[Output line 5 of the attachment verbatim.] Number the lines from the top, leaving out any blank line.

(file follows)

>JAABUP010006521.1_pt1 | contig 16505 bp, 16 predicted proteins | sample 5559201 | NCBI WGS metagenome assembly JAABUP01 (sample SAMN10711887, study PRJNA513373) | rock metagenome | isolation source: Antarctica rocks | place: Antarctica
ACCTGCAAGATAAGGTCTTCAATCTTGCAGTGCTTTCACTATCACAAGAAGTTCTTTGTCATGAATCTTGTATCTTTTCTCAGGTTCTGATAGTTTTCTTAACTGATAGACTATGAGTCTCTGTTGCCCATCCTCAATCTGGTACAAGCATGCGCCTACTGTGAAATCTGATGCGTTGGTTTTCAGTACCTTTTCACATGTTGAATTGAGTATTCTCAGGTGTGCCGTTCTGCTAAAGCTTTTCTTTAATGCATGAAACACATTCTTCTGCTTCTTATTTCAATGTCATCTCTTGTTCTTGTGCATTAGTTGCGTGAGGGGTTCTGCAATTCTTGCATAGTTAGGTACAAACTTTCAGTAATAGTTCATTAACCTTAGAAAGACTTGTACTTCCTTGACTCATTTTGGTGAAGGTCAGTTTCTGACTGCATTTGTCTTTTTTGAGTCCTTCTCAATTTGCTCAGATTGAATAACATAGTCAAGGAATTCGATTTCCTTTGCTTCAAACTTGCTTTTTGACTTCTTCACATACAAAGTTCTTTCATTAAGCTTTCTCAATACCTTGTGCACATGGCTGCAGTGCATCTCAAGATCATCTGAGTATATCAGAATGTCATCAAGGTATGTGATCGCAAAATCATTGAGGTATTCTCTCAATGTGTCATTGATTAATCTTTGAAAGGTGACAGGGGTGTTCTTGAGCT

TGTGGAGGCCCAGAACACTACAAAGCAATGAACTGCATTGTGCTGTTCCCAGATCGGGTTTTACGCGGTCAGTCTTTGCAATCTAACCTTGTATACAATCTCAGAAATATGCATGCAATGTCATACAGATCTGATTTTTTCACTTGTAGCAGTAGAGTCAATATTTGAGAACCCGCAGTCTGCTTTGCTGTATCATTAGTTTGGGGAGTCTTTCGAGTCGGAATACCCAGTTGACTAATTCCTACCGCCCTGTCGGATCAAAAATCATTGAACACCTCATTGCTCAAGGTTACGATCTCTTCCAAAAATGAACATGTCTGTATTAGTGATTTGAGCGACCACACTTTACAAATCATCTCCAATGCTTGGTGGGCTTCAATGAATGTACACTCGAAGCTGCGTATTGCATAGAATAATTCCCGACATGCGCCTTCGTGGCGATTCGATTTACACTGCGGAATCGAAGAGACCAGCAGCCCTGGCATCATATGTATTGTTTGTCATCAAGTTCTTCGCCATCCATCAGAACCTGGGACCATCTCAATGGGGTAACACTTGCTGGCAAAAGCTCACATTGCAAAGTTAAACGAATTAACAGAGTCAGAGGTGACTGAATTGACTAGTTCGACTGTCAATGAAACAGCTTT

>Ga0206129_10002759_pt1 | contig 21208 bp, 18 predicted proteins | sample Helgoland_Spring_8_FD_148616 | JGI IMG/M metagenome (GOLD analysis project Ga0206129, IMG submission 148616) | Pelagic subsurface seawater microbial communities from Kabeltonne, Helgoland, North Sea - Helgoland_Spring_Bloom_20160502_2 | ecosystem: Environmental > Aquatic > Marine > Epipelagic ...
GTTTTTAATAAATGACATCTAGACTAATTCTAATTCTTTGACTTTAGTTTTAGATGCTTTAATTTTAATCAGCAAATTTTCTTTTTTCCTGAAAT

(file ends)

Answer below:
GTTTTTAATAAATGACATCTAGACTAATTCTAATTCTTTGACTTTAGTTTTAGATGCTTTAATTTTAATCAGCAAATTTTCTTTTTTCCTGAAAT